A significant proportion of young people feel that political issues are of no real interest to them, and many question why political apathy is so prevalent.
Figures published in 2013 by the London School of Economics (LSE) show that only 39 per cent of eligible 18 to 24 year olds voted at the General Election in 2001, falling to a 37 per cent in 2005; although turn-out within this group did increase to 44 per cent in 2010, it remains well below the historical average.
Could it be that these blasé attitudes stem from a lack of understanding of how politics affect our everyday lives? Or perhaps it’s that young people feel as though their opinions and voices carry no weight in a political setting?
[pullquote]”If you don’t do politics, politics will do you, and if you’re not part of the solution then you’re a part of the problem.” – Kenny Imafidon, Trustee of the British Youth Council[/pullquote]Organisations like the British Youth Council run a number of networks and programmes which include the UK Youth Parliament, Local Youth Council Network and Youth Select Committee.
They’ve been set up to encourage young people to get involved and campaign for change. Parliament Week, a UK programme of events and activities has also been put together in a bid to inspire, help engage and connect people with Parliamentary democracy.
Despite the progress, young people still feel alienated from the traditional political processes; even though, compared to the 1990s, they are empowered by new forms of expression thanks to the internet, with social media and blogs which allow them to gather and organise protests or support movements to make their voices heard.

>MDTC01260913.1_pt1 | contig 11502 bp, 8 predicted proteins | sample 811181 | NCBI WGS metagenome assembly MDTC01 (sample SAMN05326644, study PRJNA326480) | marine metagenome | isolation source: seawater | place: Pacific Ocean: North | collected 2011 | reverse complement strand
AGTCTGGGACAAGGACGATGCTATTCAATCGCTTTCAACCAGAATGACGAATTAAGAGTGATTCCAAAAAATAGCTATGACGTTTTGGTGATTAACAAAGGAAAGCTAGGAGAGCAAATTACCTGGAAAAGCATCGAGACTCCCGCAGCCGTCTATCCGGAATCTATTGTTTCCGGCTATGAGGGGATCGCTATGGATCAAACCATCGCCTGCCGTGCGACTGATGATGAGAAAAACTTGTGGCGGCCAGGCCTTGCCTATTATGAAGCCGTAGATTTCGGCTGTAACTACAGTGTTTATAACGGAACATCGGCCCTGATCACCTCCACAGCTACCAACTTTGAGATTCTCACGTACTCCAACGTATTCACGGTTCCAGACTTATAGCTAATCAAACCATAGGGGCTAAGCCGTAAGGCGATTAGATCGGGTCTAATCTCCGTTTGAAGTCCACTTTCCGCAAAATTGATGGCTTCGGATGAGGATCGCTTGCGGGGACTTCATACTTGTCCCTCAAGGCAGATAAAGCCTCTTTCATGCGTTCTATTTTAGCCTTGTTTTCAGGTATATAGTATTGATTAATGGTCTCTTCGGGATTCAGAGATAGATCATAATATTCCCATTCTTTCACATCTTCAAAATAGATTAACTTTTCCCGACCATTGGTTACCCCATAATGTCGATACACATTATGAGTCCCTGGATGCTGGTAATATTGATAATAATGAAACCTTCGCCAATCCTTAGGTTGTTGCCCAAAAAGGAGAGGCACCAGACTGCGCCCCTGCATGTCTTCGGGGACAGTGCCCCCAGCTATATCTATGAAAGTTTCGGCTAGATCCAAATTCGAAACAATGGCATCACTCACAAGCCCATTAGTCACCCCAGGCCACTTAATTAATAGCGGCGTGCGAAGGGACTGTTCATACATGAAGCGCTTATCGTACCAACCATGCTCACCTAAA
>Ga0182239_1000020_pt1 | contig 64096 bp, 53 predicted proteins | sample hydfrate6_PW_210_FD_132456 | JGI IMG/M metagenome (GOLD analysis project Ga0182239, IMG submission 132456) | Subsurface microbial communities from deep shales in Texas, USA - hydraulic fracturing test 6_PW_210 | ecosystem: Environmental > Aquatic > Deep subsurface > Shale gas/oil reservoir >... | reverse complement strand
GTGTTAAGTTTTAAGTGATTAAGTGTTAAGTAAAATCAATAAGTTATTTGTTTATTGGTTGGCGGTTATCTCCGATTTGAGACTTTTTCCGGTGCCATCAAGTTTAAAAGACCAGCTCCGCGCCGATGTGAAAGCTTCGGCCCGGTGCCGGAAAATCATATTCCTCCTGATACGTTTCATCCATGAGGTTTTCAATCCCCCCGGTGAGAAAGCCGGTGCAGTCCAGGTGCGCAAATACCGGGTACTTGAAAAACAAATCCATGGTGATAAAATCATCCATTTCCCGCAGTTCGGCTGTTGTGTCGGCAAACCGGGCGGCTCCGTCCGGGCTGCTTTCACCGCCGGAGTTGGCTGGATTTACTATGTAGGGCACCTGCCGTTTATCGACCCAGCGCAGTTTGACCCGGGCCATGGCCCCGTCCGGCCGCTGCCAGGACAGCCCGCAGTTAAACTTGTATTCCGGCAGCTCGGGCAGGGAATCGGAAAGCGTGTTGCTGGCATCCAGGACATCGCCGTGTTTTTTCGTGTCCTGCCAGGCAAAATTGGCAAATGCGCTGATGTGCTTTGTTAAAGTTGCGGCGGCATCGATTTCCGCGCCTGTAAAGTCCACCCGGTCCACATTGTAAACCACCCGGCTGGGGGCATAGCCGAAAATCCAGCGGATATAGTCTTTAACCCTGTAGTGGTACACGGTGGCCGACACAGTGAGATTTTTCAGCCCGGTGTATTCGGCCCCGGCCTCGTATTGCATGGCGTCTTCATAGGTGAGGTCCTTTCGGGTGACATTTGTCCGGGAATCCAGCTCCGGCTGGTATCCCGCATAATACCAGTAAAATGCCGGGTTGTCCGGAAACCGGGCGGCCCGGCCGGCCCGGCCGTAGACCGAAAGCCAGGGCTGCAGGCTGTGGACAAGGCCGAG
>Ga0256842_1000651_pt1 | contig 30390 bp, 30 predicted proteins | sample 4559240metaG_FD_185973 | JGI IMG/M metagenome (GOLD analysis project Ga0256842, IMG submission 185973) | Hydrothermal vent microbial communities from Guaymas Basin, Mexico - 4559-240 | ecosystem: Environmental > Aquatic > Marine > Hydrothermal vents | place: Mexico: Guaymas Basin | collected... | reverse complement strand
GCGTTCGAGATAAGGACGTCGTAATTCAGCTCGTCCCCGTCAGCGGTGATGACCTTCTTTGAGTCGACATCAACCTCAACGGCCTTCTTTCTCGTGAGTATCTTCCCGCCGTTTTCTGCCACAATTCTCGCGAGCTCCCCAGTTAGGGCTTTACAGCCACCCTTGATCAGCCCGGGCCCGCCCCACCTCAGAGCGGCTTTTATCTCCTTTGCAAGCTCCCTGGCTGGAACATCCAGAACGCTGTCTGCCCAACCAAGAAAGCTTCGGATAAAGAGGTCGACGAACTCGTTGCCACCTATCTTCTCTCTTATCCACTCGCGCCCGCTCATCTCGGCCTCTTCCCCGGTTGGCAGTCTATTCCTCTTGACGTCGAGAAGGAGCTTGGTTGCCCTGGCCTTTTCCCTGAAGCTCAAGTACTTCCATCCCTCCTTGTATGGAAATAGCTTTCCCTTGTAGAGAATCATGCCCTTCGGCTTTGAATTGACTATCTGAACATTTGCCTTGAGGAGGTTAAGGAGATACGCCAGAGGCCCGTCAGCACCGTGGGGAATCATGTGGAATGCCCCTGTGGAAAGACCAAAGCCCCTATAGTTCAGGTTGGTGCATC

However this doesn’t necessarily correlate with increased political participation. Often new ways of communicating are disconnected from democratic institutions and processes: they can’t replace active political participation.
Matteo Bergamini, founder of Shout Out UK, one of Britain’s fastest growing alternative and independent news media platforms, shared his views on youth involvement in political affairs:
“I don’t believe that young people aren’t interested in politics; I do believe that they’re not interested in the political system. More young people now than ever before are talking about politics, but not politics. What I mean by this is that young people are talking about social issues, green issues, racism etc. but not frontline politics (MPs etc.).”